Physical health indicators in major mental illness: evidence of reduced uptake from UK-Wide QOF data.

Julie Langan-Martin, Richard Lowrie, Alex McConnachie, Gary McLean, Frances Mair, Stewart W. Mercer, Daniel J. Smith

Research output: Contribution to journalArticlepeer-review

Abstract

Background The Quality and Outcomes Framework (QOF) has specific targets for body mass index (BMI) and blood pressure recording in major mental illness (MMI), diabetes, and chronic kidney disease (CKD). Although aspects of MMI (schizophrenia, bipolar disorder, and related psychoses) are incentivised, barriers to care may occur. Aim To compare payment, population achievement, and exception rates for blood pressure and BMI recording in MMI relative to diabetes and CKD across the UK. Design and setting Analysis of 2012/2013 QOF data from 9731 UK general practices 2 years after the introduction of the mental health, BMI, and blood pressure QOF indicators. Method Payment, exception, and population achievement rates for the MMI and CKD blood pressure indicators and the MMI and diabetes BMI indicators were calculated and compared. Results UK payment and population achievement rates for BMI recording for MMI were significantly lower than for diabetes (payment: 92.7% versus 95.5% and population achievement: 84.0% versus 92.5%, P<0.001) and exception rates were higher (8.1% versus 2.0%, P<0.001). For blood pressure recording, UK payment and population achievement rates were significantly lower for MMI than for CKD (94.1% versus 97.8% and 87.0% versus 97.1%, P<0.001), while exception rate was higher (6.5% versus 0.0%, P<0.001). This was observed for all countries. Compared with England, Northern Ireland had higher population achievement rates for both mental health indicators, whereas Scotland and Wales had lower rates. There were no cross-jurisdiction differences for CKD and diabetes. Conclusion Differences in payment, exception, and population achievement rates for blood pressure and BMI recording for MMI relative to CKD and diabetes were observed across the UK. These findings suggest potential inequalities in the monitoring of physical health in MMI within the UK primary care system.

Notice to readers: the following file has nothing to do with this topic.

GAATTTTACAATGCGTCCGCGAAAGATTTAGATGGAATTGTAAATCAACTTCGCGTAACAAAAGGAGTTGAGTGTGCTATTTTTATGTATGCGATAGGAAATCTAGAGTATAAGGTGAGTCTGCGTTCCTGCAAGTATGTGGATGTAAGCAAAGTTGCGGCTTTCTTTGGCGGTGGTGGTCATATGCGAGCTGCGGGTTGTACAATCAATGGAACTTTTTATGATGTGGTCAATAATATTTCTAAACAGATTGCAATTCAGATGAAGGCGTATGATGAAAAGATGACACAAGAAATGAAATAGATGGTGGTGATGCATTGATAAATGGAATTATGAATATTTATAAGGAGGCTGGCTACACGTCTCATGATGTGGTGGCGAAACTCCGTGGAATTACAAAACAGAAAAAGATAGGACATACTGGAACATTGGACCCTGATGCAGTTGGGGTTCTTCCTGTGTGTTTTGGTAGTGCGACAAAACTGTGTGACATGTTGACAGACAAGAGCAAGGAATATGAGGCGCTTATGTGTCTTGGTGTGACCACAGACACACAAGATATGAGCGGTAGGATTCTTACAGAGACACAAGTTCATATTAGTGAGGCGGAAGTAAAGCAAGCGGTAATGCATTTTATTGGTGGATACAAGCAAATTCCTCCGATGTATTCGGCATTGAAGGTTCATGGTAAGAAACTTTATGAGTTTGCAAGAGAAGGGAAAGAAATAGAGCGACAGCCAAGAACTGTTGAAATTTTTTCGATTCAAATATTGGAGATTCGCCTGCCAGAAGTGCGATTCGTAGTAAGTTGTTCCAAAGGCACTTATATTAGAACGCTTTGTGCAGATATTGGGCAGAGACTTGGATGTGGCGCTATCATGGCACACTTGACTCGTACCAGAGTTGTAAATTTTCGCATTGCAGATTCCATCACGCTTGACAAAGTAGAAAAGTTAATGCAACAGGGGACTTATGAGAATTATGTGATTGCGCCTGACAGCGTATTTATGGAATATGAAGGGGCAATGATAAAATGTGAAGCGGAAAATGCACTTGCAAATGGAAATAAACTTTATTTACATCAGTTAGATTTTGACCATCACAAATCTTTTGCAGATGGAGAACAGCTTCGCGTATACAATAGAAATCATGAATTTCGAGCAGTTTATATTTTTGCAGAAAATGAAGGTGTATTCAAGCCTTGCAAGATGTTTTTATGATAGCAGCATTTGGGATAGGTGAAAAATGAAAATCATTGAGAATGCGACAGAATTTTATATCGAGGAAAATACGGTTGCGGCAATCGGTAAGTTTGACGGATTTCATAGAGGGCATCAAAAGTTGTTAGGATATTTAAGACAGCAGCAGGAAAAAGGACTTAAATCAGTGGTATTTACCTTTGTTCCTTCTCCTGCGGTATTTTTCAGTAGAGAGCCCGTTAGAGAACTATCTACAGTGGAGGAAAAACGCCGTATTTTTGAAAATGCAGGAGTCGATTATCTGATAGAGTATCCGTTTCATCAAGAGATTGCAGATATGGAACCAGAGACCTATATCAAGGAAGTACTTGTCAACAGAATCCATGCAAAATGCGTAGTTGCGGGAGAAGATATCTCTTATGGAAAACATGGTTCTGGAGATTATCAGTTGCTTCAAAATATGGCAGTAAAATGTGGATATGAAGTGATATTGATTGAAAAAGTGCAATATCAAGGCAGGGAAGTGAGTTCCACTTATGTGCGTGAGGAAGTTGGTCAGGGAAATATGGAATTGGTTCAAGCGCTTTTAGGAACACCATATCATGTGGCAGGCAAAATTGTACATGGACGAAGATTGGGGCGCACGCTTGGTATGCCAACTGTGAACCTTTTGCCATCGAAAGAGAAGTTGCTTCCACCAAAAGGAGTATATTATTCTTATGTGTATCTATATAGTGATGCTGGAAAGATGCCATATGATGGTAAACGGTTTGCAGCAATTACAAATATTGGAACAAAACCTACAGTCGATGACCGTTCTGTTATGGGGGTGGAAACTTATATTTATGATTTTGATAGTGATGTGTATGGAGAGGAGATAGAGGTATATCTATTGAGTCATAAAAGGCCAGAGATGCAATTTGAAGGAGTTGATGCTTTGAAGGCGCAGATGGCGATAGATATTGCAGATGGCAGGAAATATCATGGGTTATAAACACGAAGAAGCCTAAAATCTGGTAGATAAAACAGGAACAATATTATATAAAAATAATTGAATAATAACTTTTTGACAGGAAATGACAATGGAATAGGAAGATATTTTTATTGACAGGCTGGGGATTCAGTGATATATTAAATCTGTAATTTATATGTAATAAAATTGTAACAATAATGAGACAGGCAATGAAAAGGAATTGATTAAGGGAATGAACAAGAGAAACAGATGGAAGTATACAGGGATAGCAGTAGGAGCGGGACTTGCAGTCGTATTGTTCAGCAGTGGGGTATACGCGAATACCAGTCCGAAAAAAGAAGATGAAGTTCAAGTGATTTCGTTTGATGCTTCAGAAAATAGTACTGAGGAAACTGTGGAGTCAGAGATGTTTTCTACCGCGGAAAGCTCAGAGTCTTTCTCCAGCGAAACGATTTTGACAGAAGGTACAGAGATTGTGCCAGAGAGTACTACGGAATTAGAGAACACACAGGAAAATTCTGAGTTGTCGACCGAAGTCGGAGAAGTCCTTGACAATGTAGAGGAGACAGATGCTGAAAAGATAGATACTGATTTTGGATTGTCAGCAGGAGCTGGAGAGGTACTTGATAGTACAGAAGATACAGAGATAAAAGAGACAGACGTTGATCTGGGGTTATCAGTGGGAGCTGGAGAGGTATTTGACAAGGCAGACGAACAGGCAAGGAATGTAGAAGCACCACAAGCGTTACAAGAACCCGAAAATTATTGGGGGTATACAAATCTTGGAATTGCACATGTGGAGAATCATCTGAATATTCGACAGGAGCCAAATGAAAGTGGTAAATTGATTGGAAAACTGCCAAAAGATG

Original languageEnglish
Pages (from-to)e649-e656
JournalBritish Journal of General Practice
Volume64
Issue number627
DOIs
Publication statusPublished - 1 Oct 2014

Keywords

  • diabetes
  • Quality and Outcomes Framework
  • major mental illness
  • achievement rates
  • blood pressure
  • body mass index
  • chronic kidney disease

Fingerprint

Dive into the research topics of 'Physical health indicators in major mental illness: evidence of reduced uptake from UK-Wide QOF data.'. Together they form a unique fingerprint.

Cite this